Countrywide Financial, the nation's largest home-loan lender, reported Wednesday that foreclosures and late payments on mortgages last month...
WASHINGTON — Countrywide Financial, the nation’s largest home-loan lender, reported Wednesday that foreclosures and late payments on mortgages last month soared to their highest levels in five years.
The large number of bad loans alarmed mortgage analysts. Several said the Countrywide report showed that housing-market conditions were unraveling at an unexpectedly rapid pace.
Lehman Brothers analyst Bruce Harting wrote in a report Wednesday that “the extent of the deterioration is a surprise.”
Steven Persky, chief executive of Dalton Investments, a Los Angeles investment adviser, said, “People are recognizing that foreclosures are skyrocketing beyond expectations.”
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The turmoil in the housing market is prompting more talk of a recession by some of Wall Street’s biggest names.
Goldman Sachs, the world’s largest brokerage, wrote in a note to investors Wednesday that it is expecting a recession and advised them to buy defensive investments, such as consumer staples and utilities. Investors were cautioned against buying the stocks of financial firms that are exposed to the mortgage crisis.
Shares of large mortgage lenders dropped Wednesday, with Seattle-based Washington Mutual falling 3.1 percent and IndyMac declining 21.3 percent.
Countrywide hit a 13-year low at midday before recovering to close with a 6.4 percent decline. On Tuesday, Countrywide shares plummeted 28.4 percent and prompted a broader sell-off in the stock markets as analysts worried about the lender’s long-term survival.
Countrywide, with a $1.5 trillion portfolio of loans, is so large that its failure may cause a crisis on Wall Street, which over the past few years has tied its fate to the mortgage industry by buying so many of the mortgage-backed securities these lenders produce, said Stuart Plesser, an equity analyst at Standard & Poor’s.
The housing market would suffer as well, he added. “There are major implications if Countrywide fails,” Plesser said. “A customer’s ability get a mortgage would be significantly impaired.”
In Wednesday’s monthly operating report, Countrywide said, among the 9 million mortgages for which it processes payments, the foreclosure rate doubled last month, to 1.44 percent from 0.7 percent a year earlier. Defaults rose to 7.2 percent from 4.6 percent over the same time.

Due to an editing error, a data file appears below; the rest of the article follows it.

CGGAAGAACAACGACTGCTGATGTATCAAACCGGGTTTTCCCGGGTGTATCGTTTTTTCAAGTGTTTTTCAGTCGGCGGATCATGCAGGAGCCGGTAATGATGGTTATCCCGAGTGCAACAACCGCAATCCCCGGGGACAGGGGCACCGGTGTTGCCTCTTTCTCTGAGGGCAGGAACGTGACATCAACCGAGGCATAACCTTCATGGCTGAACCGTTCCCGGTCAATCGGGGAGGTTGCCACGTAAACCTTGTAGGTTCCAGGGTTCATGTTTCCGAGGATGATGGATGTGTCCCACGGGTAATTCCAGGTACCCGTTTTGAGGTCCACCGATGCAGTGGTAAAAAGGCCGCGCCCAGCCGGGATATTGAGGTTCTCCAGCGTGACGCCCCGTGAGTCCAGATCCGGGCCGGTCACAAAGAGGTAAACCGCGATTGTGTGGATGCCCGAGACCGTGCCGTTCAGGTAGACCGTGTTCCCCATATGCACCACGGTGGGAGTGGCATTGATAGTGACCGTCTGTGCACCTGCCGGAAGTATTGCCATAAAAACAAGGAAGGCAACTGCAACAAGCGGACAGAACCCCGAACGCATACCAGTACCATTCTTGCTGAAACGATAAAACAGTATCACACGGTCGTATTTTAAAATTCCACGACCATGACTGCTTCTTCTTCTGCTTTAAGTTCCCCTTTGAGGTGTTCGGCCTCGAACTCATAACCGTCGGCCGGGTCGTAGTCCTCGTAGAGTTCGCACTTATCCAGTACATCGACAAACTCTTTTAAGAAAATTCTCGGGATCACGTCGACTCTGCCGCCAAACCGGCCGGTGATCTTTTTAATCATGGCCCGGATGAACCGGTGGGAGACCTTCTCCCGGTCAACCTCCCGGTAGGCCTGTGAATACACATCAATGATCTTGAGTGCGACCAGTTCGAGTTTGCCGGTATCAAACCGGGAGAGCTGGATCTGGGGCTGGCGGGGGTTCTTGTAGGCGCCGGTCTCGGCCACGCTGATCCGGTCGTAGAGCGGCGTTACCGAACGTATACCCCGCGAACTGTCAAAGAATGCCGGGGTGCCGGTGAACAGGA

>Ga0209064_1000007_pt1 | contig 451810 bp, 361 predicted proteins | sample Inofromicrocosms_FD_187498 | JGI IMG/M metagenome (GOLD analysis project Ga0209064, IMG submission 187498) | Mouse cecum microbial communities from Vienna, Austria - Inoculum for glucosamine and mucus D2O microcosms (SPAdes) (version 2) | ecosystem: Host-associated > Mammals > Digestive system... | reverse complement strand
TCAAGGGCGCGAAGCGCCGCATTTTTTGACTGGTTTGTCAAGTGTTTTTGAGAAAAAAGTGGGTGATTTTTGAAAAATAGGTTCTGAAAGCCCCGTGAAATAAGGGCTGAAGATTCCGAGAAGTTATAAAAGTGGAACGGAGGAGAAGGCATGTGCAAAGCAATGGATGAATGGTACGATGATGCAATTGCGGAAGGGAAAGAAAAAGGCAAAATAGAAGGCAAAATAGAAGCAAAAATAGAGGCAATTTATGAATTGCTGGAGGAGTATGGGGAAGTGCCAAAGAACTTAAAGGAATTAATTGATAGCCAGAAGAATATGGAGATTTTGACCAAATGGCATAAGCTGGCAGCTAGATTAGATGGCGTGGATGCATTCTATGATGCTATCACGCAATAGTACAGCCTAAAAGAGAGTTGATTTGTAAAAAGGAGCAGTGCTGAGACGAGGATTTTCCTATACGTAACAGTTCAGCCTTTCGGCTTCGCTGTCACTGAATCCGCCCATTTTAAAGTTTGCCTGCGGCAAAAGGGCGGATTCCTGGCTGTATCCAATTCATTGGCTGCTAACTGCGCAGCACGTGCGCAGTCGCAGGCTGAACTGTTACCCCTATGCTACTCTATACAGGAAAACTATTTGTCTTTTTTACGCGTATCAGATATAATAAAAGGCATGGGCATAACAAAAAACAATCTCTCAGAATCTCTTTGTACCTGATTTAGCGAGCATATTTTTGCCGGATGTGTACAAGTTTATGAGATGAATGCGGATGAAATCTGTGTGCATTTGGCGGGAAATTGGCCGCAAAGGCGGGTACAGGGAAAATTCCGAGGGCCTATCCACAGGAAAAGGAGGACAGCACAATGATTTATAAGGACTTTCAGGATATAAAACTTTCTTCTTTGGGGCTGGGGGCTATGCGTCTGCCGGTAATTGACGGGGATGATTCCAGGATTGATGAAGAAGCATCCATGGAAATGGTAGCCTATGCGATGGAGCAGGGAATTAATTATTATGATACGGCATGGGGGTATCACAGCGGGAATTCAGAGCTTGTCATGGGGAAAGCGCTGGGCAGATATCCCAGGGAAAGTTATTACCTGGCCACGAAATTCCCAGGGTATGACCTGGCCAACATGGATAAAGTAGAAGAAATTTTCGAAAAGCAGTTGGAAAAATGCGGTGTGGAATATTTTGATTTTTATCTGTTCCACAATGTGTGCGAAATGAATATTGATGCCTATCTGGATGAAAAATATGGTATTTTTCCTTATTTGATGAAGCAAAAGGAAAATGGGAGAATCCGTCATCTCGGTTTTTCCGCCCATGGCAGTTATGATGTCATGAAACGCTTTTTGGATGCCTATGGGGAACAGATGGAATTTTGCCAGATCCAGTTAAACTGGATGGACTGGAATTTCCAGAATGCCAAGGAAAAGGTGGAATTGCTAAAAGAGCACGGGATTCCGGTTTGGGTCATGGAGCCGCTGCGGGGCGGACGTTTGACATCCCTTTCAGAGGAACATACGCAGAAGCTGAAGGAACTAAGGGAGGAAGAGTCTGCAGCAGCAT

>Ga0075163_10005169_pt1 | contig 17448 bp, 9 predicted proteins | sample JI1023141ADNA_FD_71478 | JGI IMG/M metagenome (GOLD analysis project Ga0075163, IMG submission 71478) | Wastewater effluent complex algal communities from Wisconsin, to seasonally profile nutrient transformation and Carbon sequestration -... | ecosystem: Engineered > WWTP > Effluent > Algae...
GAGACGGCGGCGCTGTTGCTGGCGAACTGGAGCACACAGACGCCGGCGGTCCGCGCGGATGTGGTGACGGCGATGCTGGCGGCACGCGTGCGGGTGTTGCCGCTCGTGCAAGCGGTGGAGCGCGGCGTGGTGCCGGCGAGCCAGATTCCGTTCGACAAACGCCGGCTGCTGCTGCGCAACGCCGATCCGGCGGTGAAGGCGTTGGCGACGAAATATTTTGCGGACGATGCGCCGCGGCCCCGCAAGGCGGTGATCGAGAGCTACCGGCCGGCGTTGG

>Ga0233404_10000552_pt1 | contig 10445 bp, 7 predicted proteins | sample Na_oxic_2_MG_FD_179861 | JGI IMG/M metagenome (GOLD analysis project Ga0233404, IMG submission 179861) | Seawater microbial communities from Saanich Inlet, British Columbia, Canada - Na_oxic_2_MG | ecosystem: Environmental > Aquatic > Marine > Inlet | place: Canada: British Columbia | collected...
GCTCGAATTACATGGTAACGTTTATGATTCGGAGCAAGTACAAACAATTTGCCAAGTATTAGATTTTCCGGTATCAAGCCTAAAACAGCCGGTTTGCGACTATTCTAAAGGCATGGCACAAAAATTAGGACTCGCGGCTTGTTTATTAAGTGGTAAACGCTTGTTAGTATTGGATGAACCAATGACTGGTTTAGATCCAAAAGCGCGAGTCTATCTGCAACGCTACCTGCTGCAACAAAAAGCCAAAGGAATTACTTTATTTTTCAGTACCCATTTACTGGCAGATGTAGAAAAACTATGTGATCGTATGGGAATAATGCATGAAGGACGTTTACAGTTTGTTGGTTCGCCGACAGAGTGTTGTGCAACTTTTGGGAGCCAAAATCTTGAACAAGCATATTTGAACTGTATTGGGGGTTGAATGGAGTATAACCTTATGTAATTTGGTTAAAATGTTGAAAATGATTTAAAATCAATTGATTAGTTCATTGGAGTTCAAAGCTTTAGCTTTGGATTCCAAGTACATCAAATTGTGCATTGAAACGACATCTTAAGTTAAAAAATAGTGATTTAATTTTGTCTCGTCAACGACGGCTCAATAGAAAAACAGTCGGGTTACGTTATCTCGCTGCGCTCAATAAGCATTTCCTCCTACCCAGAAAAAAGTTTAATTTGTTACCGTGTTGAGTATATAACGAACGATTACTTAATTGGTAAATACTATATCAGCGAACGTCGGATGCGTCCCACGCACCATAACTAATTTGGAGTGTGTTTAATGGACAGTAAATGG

Foreclosures and rising defaults, which occur when homeowners are more than 30 days late on monthly payments, deal a double-blow to Countrywide: The firm suffers losses on the loans themselves and its mortgage securities, which are backed by its loans, drop in value and become difficult to sell.
Without a robust mortgage-backed security business, the firm would face a severe cash shortage. Company officials have admitted that they face a challenging environment but have said they are not considering a bankruptcy filing.
Some analysts doubt such statements. Egan Jones, a ratings company, wrote in a report Tuesday that Countrywide is “severely challenged and might falter of it does not receive an infusion of at least $4 billion within the next couple of weeks.”
Reliance on bank
To this point, Countrywide has heavily relied on the Federal Home Loan Bank in Atlanta, which has loaned $51.1 billion to the troubled mortgage company. But Countrywide appears to lack the collateral to borrow more from that bank.
Some analysts say Countrywide may be too big to fail.
“The government would have to pick up a big tab if Countrywide failed,” said Plesser, the equity analyst at Standard & Poor’s. “So it would seem to me it’s in the government’s interest to step in before the mess, before it failed rather than later.”
A major problem for Countrywide, based in Calabasas, Calif., is that housing prices continue to decline, with some areas experiencing double-digit drops in value. House-price declines are the driving force behind defaults and foreclosures because homeowners are more likely to stop their monthly payments on properties that are worth less than what they paid for them.
Worst to come?
The worst may be ahead for home prices. Treasury Secretary Henry Paulson Jr. said Wednesday that the housing market has not bottomed out. “There’s no evidence that is improving or bottoming, and as a matter of fact, I think the evidence would indicate that it is going to have further to run,” Paulson said on the CNBC cable business news channel.
Countrywide’s president and chief operating officer, David Sambol, said the firm is headed in the right direction.
The lender saw a slight increase in the number of mortgages it sold last month, and a jump in deposits, to $113 billion last month from $83 billion the previous year at the bank Countrywide owns, which is insured by the Federal Deposit Insurance Corp. (FDIC).
“Our fourth quarter ended with a number of positive operational trends,” Sambol said. “Management is pleased with the progress we have made in positioning the company to navigate the current challenging environment.”